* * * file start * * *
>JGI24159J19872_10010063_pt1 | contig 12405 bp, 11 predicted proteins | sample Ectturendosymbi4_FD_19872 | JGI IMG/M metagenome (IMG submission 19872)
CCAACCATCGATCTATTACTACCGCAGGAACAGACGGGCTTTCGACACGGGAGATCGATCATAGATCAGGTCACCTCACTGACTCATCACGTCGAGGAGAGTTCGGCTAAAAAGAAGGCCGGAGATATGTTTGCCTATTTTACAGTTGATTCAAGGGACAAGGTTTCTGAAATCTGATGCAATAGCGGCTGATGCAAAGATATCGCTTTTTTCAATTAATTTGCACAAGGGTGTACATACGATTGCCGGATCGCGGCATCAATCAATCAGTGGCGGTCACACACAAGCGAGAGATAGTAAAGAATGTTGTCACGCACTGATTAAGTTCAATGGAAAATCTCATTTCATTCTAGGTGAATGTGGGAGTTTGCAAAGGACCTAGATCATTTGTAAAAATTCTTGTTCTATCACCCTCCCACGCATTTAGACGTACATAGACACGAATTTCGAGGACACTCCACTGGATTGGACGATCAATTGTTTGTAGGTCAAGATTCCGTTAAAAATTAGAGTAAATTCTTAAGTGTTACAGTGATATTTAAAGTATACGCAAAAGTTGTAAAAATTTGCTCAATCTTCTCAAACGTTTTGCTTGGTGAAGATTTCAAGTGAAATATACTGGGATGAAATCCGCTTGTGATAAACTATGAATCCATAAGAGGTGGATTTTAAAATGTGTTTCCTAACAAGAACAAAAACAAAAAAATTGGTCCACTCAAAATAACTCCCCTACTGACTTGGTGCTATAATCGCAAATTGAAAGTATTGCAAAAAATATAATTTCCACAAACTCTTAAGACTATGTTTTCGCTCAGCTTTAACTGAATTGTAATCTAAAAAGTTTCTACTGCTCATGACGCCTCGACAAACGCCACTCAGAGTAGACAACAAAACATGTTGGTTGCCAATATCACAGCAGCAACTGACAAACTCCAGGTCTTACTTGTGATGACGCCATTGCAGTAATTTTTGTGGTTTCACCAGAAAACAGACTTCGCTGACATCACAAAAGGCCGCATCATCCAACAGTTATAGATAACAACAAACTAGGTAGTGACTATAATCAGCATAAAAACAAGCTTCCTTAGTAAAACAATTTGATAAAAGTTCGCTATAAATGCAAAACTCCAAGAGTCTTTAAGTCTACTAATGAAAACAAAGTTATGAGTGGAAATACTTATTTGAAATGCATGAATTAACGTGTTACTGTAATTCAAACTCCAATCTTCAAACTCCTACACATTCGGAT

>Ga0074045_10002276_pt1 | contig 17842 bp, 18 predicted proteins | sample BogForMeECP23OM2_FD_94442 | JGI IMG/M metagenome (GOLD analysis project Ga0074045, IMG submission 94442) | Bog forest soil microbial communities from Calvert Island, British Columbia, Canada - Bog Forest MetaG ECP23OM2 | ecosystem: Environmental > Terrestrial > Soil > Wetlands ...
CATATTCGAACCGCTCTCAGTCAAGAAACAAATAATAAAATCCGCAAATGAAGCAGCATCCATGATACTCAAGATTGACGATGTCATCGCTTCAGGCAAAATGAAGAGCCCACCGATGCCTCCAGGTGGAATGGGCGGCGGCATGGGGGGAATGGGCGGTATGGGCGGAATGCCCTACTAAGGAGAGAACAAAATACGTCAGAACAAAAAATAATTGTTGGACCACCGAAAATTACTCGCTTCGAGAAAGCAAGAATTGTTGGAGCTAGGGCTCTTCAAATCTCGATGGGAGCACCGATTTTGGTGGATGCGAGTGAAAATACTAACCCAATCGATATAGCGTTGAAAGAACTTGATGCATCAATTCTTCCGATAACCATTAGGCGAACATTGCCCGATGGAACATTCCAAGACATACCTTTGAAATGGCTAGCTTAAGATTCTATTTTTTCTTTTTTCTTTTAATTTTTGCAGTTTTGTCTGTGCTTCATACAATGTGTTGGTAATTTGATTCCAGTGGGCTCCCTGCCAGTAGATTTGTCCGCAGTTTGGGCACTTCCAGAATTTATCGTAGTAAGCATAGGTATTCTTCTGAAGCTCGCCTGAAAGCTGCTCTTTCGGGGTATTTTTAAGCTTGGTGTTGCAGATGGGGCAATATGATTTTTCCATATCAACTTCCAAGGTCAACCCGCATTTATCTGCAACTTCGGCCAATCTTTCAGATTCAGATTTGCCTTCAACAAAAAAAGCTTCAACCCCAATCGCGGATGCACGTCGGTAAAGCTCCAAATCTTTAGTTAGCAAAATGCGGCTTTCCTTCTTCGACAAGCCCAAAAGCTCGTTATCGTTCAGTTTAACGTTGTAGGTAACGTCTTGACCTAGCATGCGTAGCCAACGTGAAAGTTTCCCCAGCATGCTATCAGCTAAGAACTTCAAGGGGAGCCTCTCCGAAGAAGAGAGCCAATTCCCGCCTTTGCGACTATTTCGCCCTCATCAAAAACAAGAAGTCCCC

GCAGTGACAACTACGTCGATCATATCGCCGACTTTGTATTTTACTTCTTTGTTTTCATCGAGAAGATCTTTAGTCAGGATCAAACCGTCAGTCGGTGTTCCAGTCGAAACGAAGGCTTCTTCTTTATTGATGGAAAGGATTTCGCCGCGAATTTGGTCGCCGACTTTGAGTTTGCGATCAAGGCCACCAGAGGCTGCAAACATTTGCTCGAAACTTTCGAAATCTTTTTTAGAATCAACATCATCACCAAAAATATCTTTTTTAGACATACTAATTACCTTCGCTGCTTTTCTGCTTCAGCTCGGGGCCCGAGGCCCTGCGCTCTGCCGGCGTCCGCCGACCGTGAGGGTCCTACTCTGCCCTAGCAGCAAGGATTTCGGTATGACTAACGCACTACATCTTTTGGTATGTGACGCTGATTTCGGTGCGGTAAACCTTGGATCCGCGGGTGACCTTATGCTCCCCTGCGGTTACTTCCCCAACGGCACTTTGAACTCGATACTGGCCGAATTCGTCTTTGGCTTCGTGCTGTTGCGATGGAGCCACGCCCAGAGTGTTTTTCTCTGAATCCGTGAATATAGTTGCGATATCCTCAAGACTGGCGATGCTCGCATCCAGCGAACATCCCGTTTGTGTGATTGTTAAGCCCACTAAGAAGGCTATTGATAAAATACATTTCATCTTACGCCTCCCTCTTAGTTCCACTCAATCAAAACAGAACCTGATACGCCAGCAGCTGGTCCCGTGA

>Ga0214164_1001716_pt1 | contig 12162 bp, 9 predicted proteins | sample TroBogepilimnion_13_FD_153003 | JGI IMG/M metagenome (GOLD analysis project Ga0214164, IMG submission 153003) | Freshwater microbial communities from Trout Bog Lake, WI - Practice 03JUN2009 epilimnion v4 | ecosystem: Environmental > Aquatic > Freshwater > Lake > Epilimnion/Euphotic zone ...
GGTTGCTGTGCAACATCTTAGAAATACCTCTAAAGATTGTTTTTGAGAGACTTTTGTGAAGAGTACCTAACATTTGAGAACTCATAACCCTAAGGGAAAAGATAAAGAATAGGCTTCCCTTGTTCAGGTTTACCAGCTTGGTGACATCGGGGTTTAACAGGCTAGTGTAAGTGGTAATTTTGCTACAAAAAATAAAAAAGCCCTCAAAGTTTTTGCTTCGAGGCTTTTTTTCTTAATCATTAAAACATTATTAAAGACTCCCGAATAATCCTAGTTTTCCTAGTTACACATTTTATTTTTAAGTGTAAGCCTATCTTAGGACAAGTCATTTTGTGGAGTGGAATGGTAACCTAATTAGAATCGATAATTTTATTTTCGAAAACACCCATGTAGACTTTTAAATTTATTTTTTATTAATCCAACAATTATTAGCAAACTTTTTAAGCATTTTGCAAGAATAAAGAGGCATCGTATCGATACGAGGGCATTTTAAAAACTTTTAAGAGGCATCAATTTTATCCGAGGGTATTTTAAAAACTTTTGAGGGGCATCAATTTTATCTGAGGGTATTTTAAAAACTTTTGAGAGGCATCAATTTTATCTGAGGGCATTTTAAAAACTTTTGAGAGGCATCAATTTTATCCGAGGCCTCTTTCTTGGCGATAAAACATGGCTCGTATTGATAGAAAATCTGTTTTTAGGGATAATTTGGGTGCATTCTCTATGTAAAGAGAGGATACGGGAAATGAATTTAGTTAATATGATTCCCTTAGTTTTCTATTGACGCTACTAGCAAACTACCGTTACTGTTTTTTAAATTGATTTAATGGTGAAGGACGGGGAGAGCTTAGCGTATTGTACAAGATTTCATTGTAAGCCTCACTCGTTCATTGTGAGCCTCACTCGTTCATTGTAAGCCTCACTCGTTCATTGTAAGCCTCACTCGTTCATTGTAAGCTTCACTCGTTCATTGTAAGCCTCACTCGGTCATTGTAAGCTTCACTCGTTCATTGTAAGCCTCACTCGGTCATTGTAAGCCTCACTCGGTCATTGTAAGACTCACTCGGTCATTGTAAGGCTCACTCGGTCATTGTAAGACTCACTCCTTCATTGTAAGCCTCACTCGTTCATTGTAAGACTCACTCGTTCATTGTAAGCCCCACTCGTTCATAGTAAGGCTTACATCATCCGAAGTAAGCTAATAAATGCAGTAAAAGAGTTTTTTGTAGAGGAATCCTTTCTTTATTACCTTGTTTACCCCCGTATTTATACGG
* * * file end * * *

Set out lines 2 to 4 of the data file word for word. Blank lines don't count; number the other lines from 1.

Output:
CCAACCATCGATCTATTACTACCGCAGGAACAGACGGGCTTTCGACACGGGAGATCGATCATAGATCAGGTCACCTCACTGACTCATCACGTCGAGGAGAGTTCGGCTAAAAAGAAGGCCGGAGATATGTTTGCCTATTTTACAGTTGATTCAAGGGACAAGGTTTCTGAAATCTGATGCAATAGCGGCTGATGCAAAGATATCGCTTTTTTCAATTAATTTGCACAAGGGTGTACATACGATTGCCGGATCGCGGCATCAATCAATCAGTGGCGGTCACACACAAGCGAGAGATAGTAAAGAATGTTGTCACGCACTGATTAAGTTCAATGGAAAATCTCATTTCATTCTAGGTGAATGTGGGAGTTTGCAAAGGACCTAGATCATTTGTAAAAATTCTTGTTCTATCACCCTCCCACGCATTTAGACGTACATAGACACGAATTTCGAGGACACTCCACTGGATTGGACGATCAATTGTTTGTAGGTCAAGATTCCGTTAAAAATTAGAGTAAATTCTTAAGTGTTACAGTGATATTTAAAGTATACGCAAAAGTTGTAAAAATTTGCTCAATCTTCTCAAACGTTTTGCTTGGTGAAGATTTCAAGTGAAATATACTGGGATGAAATCCGCTTGTGATAAACTATGAATCCATAAGAGGTGGATTTTAAAATGTGTTTCCTAACAAGAACAAAAACAAAAAAATTGGTCCACTCAAAATAACTCCCCTACTGACTTGGTGCTATAATCGCAAATTGAAAGTATTGCAAAAAATATAATTTCCACAAACTCTTAAGACTATGTTTTCGCTCAGCTTTAACTGAATTGTAATCTAAAAAGTTTCTACTGCTCATGACGCCTCGACAAACGCCACTCAGAGTAGACAACAAAACATGTTGGTTGCCAATATCACAGCAGCAACTGACAAACTCCAGGTCTTACTTGTGATGACGCCATTGCAGTAATTTTTGTGGTTTCACCAGAAAACAGACTTCGCTGACATCACAAAAGGCCGCATCATCCAACAGTTATAGATAACAACAAACTAGGTAGTGACTATAATCAGCATAAAAACAAGCTTCCTTAGTAAAACAATTTGATAAAAGTTCGCTATAAATGCAAAACTCCAAGAGTCTTTAAGTCTACTAATGAAAACAAAGTTATGAGTGGAAATACTTATTTGAAATGCATGAATTAACGTGTTACTGTAATTCAAACTCCAATCTTCAAACTCCTACACATTCGGAT

>Ga0074045_10002276_pt1 | contig 17842 bp, 18 predicted proteins | sample BogForMeECP23OM2_FD_94442 | JGI IMG/M metagenome (GOLD analysis project Ga0074045, IMG submission 94442) | Bog forest soil microbial communities from Calvert Island, British Columbia, Canada - Bog Forest MetaG ECP23OM2 | ecosystem: Environmental > Terrestrial > Soil > Wetlands ...
CATATTCGAACCGCTCTCAGTCAAGAAACAAATAATAAAATCCGCAAATGAAGCAGCATCCATGATACTCAAGATTGACGATGTCATCGCTTCAGGCAAAATGAAGAGCCCACCGATGCCTCCAGGTGGAATGGGCGGCGGCATGGGGGGAATGGGCGGTATGGGCGGAATGCCCTACTAAGGAGAGAACAAAATACGTCAGAACAAAAAATAATTGTTGGACCACCGAAAATTACTCGCTTCGAGAAAGCAAGAATTGTTGGAGCTAGGGCTCTTCAAATCTCGATGGGAGCACCGATTTTGGTGGATGCGAGTGAAAATACTAACCCAATCGATATAGCGTTGAAAGAACTTGATGCATCAATTCTTCCGATAACCATTAGGCGAACATTGCCCGATGGAACATTCCAAGACATACCTTTGAAATGGCTAGCTTAAGATTCTATTTTTTCTTTTTTCTTTTAATTTTTGCAGTTTTGTCTGTGCTTCATACAATGTGTTGGTAATTTGATTCCAGTGGGCTCCCTGCCAGTAGATTTGTCCGCAGTTTGGGCACTTCCAGAATTTATCGTAGTAAGCATAGGTATTCTTCTGAAGCTCGCCTGAAAGCTGCTCTTTCGGGGTATTTTTAAGCTTGGTGTTGCAGATGGGGCAATATGATTTTTCCATATCAACTTCCAAGGTCAACCCGCATTTATCTGCAACTTCGGCCAATCTTTCAGATTCAGATTTGCCTTCAACAAAAAAAGCTTCAACCCCAATCGCGGATGCACGTCGGTAAAGCTCCAAATCTTTAGTTAGCAAAATGCGGCTTTCCTTCTTCGACAAGCCCAAAAGCTCGTTATCGTTCAGTTTAACGTTGTAGGTAACGTCTTGACCTAGCATGCGTAGCCAACGTGAAAGTTTCCCCAGCATGCTATCAGCTAAGAACTTCAAGGGGAGCCTCTCCGAAGAAGAGAGCCAATTCCCGCCTTTGCGACTATTTCGCCCTCATCAAAAACAAGAAGTCCCC